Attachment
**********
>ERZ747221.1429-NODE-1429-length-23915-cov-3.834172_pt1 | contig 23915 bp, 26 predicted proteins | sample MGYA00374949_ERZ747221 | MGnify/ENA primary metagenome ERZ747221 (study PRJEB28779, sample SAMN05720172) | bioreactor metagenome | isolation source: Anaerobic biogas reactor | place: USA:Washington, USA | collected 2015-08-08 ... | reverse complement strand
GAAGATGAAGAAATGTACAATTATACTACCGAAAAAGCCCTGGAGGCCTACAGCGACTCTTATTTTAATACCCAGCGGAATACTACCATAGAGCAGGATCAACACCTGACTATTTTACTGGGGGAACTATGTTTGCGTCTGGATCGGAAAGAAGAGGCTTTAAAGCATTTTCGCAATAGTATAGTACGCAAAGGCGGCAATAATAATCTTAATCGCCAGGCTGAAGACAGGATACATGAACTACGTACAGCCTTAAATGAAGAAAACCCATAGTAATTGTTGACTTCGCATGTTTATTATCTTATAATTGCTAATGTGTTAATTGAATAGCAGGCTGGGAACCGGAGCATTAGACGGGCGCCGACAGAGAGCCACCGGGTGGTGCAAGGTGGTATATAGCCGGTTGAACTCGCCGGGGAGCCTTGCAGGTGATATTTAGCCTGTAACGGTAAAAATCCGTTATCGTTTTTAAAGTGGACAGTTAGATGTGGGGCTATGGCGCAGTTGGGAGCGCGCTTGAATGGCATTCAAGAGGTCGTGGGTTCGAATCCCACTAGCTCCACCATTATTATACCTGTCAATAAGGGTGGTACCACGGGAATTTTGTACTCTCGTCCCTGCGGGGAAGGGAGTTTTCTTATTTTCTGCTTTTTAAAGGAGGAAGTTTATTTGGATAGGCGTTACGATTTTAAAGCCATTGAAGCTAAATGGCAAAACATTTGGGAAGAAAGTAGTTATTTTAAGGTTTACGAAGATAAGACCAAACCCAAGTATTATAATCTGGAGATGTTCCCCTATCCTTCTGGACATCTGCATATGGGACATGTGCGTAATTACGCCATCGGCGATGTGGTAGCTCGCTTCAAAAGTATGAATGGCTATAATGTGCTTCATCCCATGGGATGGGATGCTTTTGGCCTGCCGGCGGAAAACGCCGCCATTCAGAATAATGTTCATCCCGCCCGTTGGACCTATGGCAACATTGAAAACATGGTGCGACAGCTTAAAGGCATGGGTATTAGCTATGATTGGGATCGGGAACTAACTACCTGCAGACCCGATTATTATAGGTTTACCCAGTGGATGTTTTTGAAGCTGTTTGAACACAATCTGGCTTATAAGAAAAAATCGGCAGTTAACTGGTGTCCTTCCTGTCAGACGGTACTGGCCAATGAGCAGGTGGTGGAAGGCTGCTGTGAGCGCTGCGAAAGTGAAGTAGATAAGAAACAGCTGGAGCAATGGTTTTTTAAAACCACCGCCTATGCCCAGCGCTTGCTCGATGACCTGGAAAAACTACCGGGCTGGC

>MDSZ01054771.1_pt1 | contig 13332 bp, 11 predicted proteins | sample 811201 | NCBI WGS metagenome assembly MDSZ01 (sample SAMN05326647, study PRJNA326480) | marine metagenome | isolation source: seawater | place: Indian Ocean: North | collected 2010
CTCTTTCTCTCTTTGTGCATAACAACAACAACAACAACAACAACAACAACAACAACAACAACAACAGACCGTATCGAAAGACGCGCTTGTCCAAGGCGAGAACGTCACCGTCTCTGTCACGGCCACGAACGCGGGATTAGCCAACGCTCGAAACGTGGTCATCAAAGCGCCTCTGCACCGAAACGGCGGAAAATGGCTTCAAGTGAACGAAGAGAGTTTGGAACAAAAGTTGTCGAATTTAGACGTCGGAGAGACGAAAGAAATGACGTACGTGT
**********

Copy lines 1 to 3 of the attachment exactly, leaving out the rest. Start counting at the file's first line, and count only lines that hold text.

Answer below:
>ERZ747221.1429-NODE-1429-length-23915-cov-3.834172_pt1 | contig 23915 bp, 26 predicted proteins | sample MGYA00374949_ERZ747221 | MGnify/ENA primary metagenome ERZ747221 (study PRJEB28779, sample SAMN05720172) | bioreactor metagenome | isolation source: Anaerobic biogas reactor | place: USA:Washington, USA | collected 2015-08-08 ... | reverse complement strand
GAAGATGAAGAAATGTACAATTATACTACCGAAAAAGCCCTGGAGGCCTACAGCGACTCTTATTTTAATACCCAGCGGAATACTACCATAGAGCAGGATCAACACCTGACTATTTTACTGGGGGAACTATGTTTGCGTCTGGATCGGAAAGAAGAGGCTTTAAAGCATTTTCGCAATAGTATAGTACGCAAAGGCGGCAATAATAATCTTAATCGCCAGGCTGAAGACAGGATACATGAACTACGTACAGCCTTAAATGAAGAAAACCCATAGTAATTGTTGACTTCGCATGTTTATTATCTTATAATTGCTAATGTGTTAATTGAATAGCAGGCTGGGAACCGGAGCATTAGACGGGCGCCGACAGAGAGCCACCGGGTGGTGCAAGGTGGTATATAGCCGGTTGAACTCGCCGGGGAGCCTTGCAGGTGATATTTAGCCTGTAACGGTAAAAATCCGTTATCGTTTTTAAAGTGGACAGTTAGATGTGGGGCTATGGCGCAGTTGGGAGCGCGCTTGAATGGCATTCAAGAGGTCGTGGGTTCGAATCCCACTAGCTCCACCATTATTATACCTGTCAATAAGGGTGGTACCACGGGAATTTTGTACTCTCGTCCCTGCGGGGAAGGGAGTTTTCTTATTTTCTGCTTTTTAAAGGAGGAAGTTTATTTGGATAGGCGTTACGATTTTAAAGCCATTGAAGCTAAATGGCAAAACATTTGGGAAGAAAGTAGTTATTTTAAGGTTTACGAAGATAAGACCAAACCCAAGTATTATAATCTGGAGATGTTCCCCTATCCTTCTGGACATCTGCATATGGGACATGTGCGTAATTACGCCATCGGCGATGTGGTAGCTCGCTTCAAAAGTATGAATGGCTATAATGTGCTTCATCCCATGGGATGGGATGCTTTTGGCCTGCCGGCGGAAAACGCCGCCATTCAGAATAATGTTCATCCCGCCCGTTGGACCTATGGCAACATTGAAAACATGGTGCGACAGCTTAAAGGCATGGGTATTAGCTATGATTGGGATCGGGAACTAACTACCTGCAGACCCGATTATTATAGGTTTACCCAGTGGATGTTTTTGAAGCTGTTTGAACACAATCTGGCTTATAAGAAAAAATCGGCAGTTAACTGGTGTCCTTCCTGTCAGACGGTACTGGCCAATGAGCAGGTGGTGGAAGGCTGCTGTGAGCGCTGCGAAAGTGAAGTAGATAAGAAACAGCTGGAGCAATGGTTTTTTAAAACCACCGCCTATGCCCAGCGCTTGCTCGATGACCTGGAAAAACTACCGGGCTGGC

>MDSZ01054771.1_pt1 | contig 13332 bp, 11 predicted proteins | sample 811201 | NCBI WGS metagenome assembly MDSZ01 (sample SAMN05326647, study PRJNA326480) | marine metagenome | isolation source: seawater | place: Indian Ocean: North | collected 2010